Sunday will mark a week after the death of María Kodama, a fact that surprised because she was a person who handled herself with discretion. Few knew that “the widow of Jorge Luis Borges” was going through cancer. Kodama was a figure who divided the waters in Borges’ family and friendship universe, something that deepened with the marriage that took place in Paraguay on April 26, 1986, because the divorce law had not yet been sanctioned in Argentina, and the writer was legally married –for the law of our country– to Elsa Astete. And after the death of Borges, two months later, that division became an abyss. From that moment on, she Kodama was the heir to the Borges legacy, one that has, above all, legal authority over all of her work. After Kodama’s death, it is unknown who he is or who are the holders of that legacy. The will that was going to be made public yesterday, Friday, will only be known in a few days.
Meanwhile, PROFIL consulted with Julián González Mantelli, notary public and president of the Institute of Tax Law of the College of Notaries of the City of Buenos Aires, to define what Argentine law says in situations like this.
—In the event that María Kodama did not leave a will and the Borges Foundation was not the recipient, who would inherit the copyright?
—The owner of those rights was the widow, the only heir of Borges; When she dies, her heirs can be those chosen by her in a will, or the legal ones, that is, family members.
—Would the latter be nephews of Borges? Or relatives of Kodama?
—The Borges family no longer has any legal possibility of inheriting. It would only correspond to Kodama’s family, who apparently had no direct relatives: living parents, children, or new spouse. Therefore, they could be legal heirs, brothers, nephews and even cousins. Of course, these would only inherit if they had not made a will.
—Up to what category of relatives could they inherit?
—If Kodama had left the copyright to the Borges Foundation in his will, can it be challenged?
—Wills can always be challenged for formal reasons or for discussing the mental capacity of the person who granted them. Beyond that, “legitimate” heirs—parents, spouse, or children—could attack you for not respecting the mandatory “legitimate portion.” In this case, we could rule out this phantom since those subjects would not exist, although some “son claiming DNA” could always appear, both from María Kodama and from Jorge Luis Borges.
—If Fundación Borges is the heir, is it one hundred percent of the copyright or is there a percentage that they can ask for or that by law corresponds to the relatives?
—The testamentary heir, in the absence of legitimate heirs, is the full owner, without being able to be attacked by anyone and possessing all of them.
—In case the heirs want to challenge that Kodama has left the Borges Foundation as executor, who can challenge the will?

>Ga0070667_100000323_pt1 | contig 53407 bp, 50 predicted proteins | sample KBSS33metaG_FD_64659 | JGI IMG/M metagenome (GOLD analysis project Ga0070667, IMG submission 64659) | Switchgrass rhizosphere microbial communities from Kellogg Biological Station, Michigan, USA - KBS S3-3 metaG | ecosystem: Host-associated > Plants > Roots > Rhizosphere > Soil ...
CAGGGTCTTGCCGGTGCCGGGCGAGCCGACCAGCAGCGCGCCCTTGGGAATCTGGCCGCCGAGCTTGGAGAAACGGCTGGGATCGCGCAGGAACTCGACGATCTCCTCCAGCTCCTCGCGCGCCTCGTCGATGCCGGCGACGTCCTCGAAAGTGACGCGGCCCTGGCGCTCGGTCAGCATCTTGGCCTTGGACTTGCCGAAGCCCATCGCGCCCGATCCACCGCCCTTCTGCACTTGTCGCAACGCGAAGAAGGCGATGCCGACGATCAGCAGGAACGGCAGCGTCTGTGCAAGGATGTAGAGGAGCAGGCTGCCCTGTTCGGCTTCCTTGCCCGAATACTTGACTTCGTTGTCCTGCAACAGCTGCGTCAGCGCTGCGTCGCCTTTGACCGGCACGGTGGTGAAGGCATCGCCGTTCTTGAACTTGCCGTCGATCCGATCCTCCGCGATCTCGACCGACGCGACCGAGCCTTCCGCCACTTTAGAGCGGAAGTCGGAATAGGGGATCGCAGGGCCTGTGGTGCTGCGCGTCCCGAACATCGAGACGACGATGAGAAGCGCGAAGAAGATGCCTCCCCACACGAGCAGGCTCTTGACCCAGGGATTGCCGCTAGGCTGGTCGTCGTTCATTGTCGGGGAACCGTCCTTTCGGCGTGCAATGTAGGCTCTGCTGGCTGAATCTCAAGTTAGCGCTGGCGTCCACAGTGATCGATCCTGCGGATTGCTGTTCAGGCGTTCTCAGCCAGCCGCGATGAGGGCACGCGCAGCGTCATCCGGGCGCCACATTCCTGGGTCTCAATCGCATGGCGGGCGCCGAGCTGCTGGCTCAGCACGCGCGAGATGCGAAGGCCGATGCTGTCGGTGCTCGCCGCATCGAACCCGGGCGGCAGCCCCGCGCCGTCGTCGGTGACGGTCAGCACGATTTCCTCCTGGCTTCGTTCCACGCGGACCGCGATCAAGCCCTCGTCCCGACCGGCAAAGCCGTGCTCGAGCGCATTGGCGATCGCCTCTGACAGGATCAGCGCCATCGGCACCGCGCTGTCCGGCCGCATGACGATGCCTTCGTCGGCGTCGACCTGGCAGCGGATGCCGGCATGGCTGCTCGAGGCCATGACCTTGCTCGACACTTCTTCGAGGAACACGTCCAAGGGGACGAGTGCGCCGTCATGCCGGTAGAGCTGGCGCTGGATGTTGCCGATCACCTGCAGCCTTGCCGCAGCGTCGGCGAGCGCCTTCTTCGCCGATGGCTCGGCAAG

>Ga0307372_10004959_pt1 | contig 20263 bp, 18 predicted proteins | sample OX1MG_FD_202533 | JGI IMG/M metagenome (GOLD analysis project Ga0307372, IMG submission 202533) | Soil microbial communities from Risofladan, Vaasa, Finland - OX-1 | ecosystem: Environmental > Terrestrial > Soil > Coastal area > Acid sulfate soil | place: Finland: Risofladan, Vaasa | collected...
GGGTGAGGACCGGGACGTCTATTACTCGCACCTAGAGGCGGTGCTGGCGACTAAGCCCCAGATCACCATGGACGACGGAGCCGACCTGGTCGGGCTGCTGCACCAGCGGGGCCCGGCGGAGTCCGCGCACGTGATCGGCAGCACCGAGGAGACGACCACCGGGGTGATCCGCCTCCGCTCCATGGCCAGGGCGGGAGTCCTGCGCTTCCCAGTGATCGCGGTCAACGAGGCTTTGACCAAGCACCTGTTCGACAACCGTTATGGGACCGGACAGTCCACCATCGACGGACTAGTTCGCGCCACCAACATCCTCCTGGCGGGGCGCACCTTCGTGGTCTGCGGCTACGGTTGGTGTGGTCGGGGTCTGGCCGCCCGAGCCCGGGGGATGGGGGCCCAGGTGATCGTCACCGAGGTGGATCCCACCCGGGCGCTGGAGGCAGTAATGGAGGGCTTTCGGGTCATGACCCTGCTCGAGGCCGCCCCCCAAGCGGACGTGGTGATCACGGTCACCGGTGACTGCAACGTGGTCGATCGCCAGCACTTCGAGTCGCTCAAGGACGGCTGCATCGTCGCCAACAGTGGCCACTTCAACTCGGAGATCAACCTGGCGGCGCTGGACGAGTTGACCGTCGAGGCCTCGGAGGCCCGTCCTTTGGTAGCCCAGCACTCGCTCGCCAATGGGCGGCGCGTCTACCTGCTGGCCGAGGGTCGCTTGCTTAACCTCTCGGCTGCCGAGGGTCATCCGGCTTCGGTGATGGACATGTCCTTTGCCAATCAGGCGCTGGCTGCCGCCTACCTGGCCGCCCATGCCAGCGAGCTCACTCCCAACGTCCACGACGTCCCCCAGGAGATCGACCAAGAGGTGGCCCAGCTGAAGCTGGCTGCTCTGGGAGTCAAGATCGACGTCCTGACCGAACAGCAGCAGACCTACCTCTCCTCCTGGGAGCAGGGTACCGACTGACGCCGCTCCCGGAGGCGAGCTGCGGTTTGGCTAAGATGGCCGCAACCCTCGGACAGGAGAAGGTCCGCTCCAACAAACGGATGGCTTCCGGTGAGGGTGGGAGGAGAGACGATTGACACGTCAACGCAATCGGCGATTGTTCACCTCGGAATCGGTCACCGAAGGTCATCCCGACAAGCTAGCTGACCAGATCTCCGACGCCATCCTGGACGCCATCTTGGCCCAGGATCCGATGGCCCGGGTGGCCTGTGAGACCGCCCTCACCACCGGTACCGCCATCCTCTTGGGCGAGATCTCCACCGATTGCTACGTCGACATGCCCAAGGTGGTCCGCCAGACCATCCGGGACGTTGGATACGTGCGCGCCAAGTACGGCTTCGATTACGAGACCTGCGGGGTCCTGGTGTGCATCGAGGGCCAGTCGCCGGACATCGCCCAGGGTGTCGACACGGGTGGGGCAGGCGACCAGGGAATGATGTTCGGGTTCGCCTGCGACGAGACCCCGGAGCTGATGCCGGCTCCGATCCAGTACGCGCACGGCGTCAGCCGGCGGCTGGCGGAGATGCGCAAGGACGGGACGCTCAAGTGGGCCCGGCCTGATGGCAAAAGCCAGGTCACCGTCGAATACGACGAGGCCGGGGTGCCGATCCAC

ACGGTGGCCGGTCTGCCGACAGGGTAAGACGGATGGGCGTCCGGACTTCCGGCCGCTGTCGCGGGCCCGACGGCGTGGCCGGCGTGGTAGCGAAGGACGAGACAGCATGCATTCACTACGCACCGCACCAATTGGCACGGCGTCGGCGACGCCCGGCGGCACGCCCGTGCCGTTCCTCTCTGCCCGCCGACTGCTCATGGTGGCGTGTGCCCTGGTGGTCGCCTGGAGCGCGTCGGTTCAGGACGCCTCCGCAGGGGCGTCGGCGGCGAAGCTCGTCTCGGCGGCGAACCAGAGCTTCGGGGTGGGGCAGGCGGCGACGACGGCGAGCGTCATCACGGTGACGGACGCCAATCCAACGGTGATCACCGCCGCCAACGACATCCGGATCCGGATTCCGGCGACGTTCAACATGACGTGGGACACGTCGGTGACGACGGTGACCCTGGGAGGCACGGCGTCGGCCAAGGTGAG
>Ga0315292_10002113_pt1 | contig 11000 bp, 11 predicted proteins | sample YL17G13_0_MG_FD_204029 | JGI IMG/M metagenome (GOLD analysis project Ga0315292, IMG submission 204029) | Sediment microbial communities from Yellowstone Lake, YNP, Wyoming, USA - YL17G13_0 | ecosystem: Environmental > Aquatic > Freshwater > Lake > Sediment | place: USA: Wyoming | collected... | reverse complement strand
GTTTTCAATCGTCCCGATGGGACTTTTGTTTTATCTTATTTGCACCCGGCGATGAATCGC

—The succession judge, the fiscal agent who works on the file; someone who can demonstrate a legitimate interest; Kodama’s relatives.
“How long can such a trial take?”
—A probate trial without attacks can come out in less than six months. If someone were to attack you or your rights were contradicted, a stage could be opened with evidence, witnesses, etc., which can last between two years and up to nine or more years.
—Is there any case in which the will of an Argentine writer was complicated by family disputes?
—Yes, there were emblematic cases of fights in hereditary trials. Specifically, that of Roberto Arlt (died in 1942) set a very useful precedent since he distinguished, within intellectual or copyright law, the moral aspect and the pecuniary or economic aspect. The moral aspect is very personal and is out of business, it belongs exclusively to the creator of the work. The economic one is the one that will always be “susceptible of value” and enters as one more good in the inheritance. Regarding the moral aspect, Kodama was very zealous, preventing publications, attacking those who wanted to “disnaturalize” the work, etc. Once the author and his direct heir – in this case his wife – have died, the collection of royalties will not be in doubt that it corresponds to the heir. But the moral face of the law could no longer be assumed by anyone and even the State could intervene for the best interest, invoking freedom of expression and circulation of culture, obviously respecting the economic rights of the exploitation that is done.
—Copyright legally when?
—Law 11,723 gives economic rights up to seventy years after the author’s death. In this case, Borges died in 1986, so it was not until 2056 that his works entered the public domain and could be exploited without any payment.
You may also like